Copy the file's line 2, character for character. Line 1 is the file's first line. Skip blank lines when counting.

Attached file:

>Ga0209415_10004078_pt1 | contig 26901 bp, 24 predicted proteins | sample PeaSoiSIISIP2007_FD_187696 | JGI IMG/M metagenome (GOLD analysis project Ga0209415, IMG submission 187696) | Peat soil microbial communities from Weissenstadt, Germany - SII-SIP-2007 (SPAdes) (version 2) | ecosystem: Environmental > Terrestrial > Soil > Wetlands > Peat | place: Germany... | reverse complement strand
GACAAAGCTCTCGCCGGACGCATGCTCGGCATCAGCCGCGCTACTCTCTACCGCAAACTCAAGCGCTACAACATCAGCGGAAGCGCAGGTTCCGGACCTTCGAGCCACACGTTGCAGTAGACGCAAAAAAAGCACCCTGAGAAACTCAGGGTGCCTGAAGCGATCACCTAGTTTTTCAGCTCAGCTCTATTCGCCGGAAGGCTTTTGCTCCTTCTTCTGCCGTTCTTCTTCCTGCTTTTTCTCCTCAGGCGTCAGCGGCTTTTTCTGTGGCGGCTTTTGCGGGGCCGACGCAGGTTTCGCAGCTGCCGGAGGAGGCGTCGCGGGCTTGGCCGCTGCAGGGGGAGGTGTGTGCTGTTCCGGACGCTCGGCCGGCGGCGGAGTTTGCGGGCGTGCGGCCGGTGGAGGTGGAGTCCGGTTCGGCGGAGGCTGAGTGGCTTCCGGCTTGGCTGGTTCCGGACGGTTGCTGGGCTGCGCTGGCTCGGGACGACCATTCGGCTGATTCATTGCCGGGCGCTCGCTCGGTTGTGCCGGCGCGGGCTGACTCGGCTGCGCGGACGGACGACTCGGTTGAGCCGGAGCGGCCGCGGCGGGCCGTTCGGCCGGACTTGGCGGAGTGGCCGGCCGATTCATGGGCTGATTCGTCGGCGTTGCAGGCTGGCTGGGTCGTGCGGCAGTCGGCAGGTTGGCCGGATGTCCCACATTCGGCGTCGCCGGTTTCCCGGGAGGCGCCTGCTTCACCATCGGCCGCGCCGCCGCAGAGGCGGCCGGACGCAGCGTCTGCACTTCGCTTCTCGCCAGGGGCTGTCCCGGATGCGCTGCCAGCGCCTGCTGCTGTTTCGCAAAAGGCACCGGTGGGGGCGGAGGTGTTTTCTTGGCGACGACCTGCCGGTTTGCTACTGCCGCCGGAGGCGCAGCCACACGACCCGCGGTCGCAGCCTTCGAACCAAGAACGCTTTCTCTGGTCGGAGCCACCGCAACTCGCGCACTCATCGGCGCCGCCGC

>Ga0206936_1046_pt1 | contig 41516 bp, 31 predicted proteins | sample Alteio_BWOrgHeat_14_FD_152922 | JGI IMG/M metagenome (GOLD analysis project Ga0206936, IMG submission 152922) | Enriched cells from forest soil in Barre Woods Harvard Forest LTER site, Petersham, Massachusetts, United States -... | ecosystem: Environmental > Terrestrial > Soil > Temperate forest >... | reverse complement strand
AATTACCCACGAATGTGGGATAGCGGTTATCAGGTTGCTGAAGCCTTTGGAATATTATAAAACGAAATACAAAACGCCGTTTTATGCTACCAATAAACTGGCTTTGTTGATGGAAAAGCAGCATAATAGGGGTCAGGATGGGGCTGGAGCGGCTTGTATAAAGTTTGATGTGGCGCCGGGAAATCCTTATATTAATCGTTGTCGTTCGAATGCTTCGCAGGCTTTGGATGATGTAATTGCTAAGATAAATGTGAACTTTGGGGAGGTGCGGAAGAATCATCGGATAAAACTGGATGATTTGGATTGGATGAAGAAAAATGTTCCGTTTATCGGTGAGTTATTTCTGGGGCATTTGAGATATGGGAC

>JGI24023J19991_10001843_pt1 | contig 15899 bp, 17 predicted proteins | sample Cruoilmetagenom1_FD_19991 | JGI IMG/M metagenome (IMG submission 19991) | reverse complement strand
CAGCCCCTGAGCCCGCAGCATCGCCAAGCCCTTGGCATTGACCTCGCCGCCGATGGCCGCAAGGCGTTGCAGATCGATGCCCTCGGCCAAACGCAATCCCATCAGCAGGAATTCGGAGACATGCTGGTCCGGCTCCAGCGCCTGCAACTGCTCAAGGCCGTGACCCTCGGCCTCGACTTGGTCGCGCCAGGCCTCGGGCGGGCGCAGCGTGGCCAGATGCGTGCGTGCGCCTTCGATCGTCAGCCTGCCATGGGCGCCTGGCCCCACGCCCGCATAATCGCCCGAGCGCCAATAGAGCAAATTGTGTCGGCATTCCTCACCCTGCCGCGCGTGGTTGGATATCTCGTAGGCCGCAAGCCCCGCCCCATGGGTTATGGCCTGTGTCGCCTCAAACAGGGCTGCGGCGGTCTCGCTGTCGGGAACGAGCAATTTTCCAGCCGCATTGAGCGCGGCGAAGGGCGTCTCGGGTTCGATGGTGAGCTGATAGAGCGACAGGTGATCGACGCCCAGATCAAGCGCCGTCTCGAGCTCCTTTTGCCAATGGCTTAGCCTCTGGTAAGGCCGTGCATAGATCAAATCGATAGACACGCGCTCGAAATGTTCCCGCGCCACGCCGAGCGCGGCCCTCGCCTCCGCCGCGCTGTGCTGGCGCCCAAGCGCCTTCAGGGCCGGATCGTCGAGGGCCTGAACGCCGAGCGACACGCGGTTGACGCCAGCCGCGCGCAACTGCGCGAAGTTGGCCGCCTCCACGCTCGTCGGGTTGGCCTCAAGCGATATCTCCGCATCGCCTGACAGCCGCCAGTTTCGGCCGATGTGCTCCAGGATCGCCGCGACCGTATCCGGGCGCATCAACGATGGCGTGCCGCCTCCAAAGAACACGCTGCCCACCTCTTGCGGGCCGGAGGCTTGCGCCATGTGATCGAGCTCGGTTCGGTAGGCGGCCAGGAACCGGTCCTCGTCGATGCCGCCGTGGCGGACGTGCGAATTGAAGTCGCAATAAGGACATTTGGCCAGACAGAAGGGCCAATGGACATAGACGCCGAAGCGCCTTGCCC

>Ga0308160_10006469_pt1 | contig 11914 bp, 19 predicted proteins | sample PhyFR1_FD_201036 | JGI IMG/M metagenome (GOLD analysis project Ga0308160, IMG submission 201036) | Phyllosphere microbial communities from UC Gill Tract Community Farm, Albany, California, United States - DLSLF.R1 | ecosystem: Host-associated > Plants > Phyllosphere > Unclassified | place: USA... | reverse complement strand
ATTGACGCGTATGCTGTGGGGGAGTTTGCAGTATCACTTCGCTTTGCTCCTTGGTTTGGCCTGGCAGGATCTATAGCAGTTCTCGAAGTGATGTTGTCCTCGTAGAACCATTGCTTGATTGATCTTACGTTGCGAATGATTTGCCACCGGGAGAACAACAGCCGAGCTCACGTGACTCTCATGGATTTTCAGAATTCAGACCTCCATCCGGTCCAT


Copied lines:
GACAAAGCTCTCGCCGGACGCATGCTCGGCATCAGCCGCGCTACTCTCTACCGCAAACTCAAGCGCTACAACATCAGCGGAAGCGCAGGTTCCGGACCTTCGAGCCACACGTTGCAGTAGACGCAAAAAAAGCACCCTGAGAAACTCAGGGTGCCTGAAGCGATCACCTAGTTTTTCAGCTCAGCTCTATTCGCCGGAAGGCTTTTGCTCCTTCTTCTGCCGTTCTTCTTCCTGCTTTTTCTCCTCAGGCGTCAGCGGCTTTTTCTGTGGCGGCTTTTGCGGGGCCGACGCAGGTTTCGCAGCTGCCGGAGGAGGCGTCGCGGGCTTGGCCGCTGCAGGGGGAGGTGTGTGCTGTTCCGGACGCTCGGCCGGCGGCGGAGTTTGCGGGCGTGCGGCCGGTGGAGGTGGAGTCCGGTTCGGCGGAGGCTGAGTGGCTTCCGGCTTGGCTGGTTCCGGACGGTTGCTGGGCTGCGCTGGCTCGGGACGACCATTCGGCTGATTCATTGCCGGGCGCTCGCTCGGTTGTGCCGGCGCGGGCTGACTCGGCTGCGCGGACGGACGACTCGGTTGAGCCGGAGCGGCCGCGGCGGGCCGTTCGGCCGGACTTGGCGGAGTGGCCGGCCGATTCATGGGCTGATTCGTCGGCGTTGCAGGCTGGCTGGGTCGTGCGGCAGTCGGCAGGTTGGCCGGATGTCCCACATTCGGCGTCGCCGGTTTCCCGGGAGGCGCCTGCTTCACCATCGGCCGCGCCGCCGCAGAGGCGGCCGGACGCAGCGTCTGCACTTCGCTTCTCGCCAGGGGCTGTCCCGGATGCGCTGCCAGCGCCTGCTGCTGTTTCGCAAAAGGCACCGGTGGGGGCGGAGGTGTTTTCTTGGCGACGACCTGCCGGTTTGCTACTGCCGCCGGAGGCGCAGCCACACGACCCGCGGTCGCAGCCTTCGAACCAAGAACGCTTTCTCTGGTCGGAGCCACCGCAACTCGCGCACTCATCGGCGCCGCCGC